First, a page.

When it comes to witch hunts, there are plenty of common nonsense tropes associated with this period of history thanks to inaccurate retellings in movies, TV shows and books. Here we debunk some of the most common myths and misconceptions about historic witch trials.

Witching Hour on Female First

Witching Hour on Female First

1. Witch trials took place in the Middle Ages

The time period for the majority of witch trials gets very confused as many people think of them as occurring during the medieval period, but actually witch hunts peaked during the 17th Century which was a hundred years after the Middle Ages. The well-known Salem witch trials of colonial Massachusetts came even later, taking place in the 1690s.

2. Women were the only ones accused of witchcraft

Most people who were tried as witches were women, it's true. But you'd probably be surprised at the true percentage of victims who were actually men. Up to a quarter of those executed for witchcraft were in fact men, and up to 80% of those accused in Ukraine, Russia and Finland were men.

3. Healers and herbalists accounted for most of the people accused of witchcraft

While you were certainly likely to arouse suspicion of you practised healing during this time, you'd probably be relatively safe so long as you didn't get any complaints. In fact, those faced with accusations of witchcraft were usually just people that family or society wanted rid of; the poor, the elderly and the widowed. Those with few allies to defend them.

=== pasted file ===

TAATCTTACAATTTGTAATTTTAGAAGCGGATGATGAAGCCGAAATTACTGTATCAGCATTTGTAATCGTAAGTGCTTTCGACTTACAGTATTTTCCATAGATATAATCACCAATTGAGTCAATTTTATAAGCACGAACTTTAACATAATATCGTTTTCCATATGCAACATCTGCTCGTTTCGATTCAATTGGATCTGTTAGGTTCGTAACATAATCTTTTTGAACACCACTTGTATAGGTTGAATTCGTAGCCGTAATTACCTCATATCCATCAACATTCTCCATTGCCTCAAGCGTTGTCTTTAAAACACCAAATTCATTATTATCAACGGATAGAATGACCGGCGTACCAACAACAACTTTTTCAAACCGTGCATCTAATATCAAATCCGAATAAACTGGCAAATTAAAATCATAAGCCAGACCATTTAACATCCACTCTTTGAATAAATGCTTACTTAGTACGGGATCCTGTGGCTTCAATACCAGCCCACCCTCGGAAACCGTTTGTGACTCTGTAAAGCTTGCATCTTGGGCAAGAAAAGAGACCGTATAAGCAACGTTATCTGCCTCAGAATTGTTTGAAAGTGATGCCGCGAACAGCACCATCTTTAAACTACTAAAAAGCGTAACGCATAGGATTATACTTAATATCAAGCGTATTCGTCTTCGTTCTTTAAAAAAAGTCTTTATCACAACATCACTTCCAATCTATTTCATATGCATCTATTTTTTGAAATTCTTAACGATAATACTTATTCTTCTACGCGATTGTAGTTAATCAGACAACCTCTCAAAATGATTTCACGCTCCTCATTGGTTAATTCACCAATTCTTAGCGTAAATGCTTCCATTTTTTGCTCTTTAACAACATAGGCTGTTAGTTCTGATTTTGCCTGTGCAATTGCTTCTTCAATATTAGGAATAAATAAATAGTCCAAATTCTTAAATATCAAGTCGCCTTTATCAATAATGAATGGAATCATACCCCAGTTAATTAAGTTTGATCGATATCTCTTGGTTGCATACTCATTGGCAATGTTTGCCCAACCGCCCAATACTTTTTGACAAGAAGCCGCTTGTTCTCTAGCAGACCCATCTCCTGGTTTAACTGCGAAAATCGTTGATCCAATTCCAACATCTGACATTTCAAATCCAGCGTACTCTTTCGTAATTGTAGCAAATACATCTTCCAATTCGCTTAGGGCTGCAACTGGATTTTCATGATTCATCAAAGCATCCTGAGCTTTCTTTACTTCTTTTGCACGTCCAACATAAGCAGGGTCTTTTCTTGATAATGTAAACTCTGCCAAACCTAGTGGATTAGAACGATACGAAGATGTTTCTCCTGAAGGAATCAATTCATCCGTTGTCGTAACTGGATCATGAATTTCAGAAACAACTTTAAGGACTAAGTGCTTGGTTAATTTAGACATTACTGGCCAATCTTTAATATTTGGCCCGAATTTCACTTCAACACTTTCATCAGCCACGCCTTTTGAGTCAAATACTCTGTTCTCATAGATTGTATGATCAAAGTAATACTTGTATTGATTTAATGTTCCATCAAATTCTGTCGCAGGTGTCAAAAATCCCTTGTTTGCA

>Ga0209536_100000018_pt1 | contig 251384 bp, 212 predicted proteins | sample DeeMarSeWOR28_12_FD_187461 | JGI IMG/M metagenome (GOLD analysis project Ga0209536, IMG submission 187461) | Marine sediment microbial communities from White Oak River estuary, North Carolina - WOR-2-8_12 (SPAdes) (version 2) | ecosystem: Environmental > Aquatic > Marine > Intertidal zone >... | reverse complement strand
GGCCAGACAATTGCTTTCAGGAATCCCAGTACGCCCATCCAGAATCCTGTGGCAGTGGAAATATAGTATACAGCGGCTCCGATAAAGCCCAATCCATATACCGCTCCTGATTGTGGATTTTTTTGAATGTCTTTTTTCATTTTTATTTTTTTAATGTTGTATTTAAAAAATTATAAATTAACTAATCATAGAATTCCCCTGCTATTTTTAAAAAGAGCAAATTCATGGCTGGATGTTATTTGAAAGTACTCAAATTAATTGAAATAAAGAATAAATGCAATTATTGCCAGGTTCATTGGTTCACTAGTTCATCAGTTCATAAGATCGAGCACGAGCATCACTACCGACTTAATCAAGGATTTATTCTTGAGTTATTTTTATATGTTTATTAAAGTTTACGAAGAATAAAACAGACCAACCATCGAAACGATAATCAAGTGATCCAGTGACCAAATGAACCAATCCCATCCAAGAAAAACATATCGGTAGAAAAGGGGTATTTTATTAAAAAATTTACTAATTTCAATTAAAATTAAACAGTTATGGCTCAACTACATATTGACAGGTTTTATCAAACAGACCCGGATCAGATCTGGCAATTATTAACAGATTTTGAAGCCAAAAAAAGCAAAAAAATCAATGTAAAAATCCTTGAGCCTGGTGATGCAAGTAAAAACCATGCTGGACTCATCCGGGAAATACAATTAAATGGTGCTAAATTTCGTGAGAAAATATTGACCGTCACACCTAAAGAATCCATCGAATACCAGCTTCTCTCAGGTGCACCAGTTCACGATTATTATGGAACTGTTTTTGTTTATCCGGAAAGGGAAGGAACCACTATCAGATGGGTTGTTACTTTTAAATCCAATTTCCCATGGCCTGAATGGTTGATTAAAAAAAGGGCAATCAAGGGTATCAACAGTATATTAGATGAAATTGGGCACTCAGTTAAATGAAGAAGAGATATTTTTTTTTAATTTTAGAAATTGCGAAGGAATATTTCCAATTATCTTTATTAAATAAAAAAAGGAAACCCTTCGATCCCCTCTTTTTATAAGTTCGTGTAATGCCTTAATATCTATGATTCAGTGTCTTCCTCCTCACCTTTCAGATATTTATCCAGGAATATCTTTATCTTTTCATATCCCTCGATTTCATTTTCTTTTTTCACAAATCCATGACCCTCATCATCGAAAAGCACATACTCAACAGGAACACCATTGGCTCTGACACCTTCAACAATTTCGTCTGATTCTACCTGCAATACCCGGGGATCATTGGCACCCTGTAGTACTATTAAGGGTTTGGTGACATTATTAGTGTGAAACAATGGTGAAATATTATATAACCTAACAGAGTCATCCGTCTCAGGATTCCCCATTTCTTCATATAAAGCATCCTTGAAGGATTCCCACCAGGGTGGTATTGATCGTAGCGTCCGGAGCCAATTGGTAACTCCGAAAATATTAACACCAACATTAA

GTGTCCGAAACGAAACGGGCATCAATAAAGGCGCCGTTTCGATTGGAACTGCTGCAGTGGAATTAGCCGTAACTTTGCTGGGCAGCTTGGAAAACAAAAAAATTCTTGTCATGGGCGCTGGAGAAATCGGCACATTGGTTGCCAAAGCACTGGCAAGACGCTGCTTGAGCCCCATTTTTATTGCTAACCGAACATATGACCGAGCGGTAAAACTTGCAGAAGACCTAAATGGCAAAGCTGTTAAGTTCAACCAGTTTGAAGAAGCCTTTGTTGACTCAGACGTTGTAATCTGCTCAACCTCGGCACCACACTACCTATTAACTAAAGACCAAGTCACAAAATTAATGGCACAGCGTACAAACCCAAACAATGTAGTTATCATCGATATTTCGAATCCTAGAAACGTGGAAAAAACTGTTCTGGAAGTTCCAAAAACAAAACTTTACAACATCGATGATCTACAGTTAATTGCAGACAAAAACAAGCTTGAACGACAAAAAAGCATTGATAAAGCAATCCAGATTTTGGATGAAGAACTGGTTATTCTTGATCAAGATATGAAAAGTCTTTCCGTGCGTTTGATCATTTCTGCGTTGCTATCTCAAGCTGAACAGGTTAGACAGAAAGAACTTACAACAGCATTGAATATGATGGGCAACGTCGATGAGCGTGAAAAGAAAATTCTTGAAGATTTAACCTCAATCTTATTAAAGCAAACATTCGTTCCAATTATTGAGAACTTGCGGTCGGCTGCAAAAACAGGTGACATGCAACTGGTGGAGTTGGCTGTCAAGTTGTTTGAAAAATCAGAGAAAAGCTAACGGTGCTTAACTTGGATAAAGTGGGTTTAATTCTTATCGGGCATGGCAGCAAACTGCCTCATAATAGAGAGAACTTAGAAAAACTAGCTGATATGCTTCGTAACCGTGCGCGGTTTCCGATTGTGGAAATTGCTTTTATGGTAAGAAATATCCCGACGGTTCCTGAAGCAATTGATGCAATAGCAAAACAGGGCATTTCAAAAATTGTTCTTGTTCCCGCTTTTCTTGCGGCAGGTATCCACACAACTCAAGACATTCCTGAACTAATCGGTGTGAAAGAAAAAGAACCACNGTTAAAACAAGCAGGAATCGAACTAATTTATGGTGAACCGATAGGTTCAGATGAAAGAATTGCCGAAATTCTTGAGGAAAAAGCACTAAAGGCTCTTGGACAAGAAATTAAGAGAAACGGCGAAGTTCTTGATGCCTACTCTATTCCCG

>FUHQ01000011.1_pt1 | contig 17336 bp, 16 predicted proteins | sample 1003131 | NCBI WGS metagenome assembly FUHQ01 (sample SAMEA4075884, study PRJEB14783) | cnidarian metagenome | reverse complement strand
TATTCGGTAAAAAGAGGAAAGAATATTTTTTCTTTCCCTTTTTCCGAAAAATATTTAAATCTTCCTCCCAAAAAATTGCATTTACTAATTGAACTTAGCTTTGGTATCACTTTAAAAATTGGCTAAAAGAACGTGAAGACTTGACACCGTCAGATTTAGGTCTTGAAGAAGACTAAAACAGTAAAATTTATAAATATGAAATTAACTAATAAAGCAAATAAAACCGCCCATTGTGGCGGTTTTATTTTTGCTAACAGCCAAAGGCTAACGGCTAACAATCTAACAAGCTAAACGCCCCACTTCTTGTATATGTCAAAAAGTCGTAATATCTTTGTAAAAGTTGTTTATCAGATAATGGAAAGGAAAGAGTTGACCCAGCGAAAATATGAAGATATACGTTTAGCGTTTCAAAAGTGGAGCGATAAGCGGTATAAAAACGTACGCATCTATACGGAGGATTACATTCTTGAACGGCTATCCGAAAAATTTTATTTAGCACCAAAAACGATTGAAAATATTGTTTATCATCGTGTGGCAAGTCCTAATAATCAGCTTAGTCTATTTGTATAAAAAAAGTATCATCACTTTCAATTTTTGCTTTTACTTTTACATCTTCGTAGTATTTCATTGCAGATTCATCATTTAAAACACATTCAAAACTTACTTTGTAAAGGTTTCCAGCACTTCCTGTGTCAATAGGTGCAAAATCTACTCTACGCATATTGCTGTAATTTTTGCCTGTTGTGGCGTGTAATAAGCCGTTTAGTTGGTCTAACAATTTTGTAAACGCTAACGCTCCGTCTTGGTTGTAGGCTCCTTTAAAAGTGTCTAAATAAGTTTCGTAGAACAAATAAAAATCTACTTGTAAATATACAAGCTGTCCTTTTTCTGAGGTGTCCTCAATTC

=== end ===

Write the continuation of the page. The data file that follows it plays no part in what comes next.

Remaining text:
4. The Spanish Inquisition was to blame for witch hunts

One of the most well-known offshoots of the Catholic Inquisition and established in the 15th Century, the Spanish Inquisition like all similar institutions was formed to combat heresy, not witchcraft. In fact, the Inquisition were encouraged to stay away from such matters as it indicated that they also believed in these so-called heretical beliefs.

After the publication of the Malleus Maleficarum (a book detailing ways to find a kill supposed witches), the Spanish Inquisition were warned to take it with a pinch of salt. Of course, that isn't to say the Inquisition was not responsible for ANY witch executions.

Furthermore, many think it was the Church who was responsible for hunting down alleged witches, but witchcraft actually became a matter for the law to deal with, not the church, after practises were made illegal with legislation such as Parliament's 1542 Witchcraft Act which named witchcraft a crime punishable by death.

5. People were executed for Pagan practises

Jules Michelet's 1862 book La Sorciere suggested that many supposed witches who were executed were following a pagan religion, a theory that was given more weight with Margaret Murray's 1921 book The Witch-Cult in Western Europe and 1931's The God of the Witches. Such volumes have been frequently dismissed by Early Modern experts, as there's little to no evidence of any prevailing pagan religion amongst the accused.

6. Millions were killed during witch hunts

Millions did die between 1600 and 1700, but that was largely because of a series of Great Plagues that broke out across Europe. The figure for witch executions is usually estimated between 40,000 and 50,000; approximately half of those that were actually accused. Interestingly, we never hear much about those who were let off.

7. Salem witches were burned at the stake

It's true that many accused witches were burned for their alleged crimes in Europe, but none were burned in America during the historic Salem witch trials. They were hanged instead, like plenty of others across the world. In England, people were more commonly hanged too. It's also a myth that the accused often drowned during "Swimming Tests"; this test which supposedly "proved" someone was a witch if they floated in water was not as common as some may have thought, and they were usually quickly rescued if they sank.


by for www.femalefirst.co.uk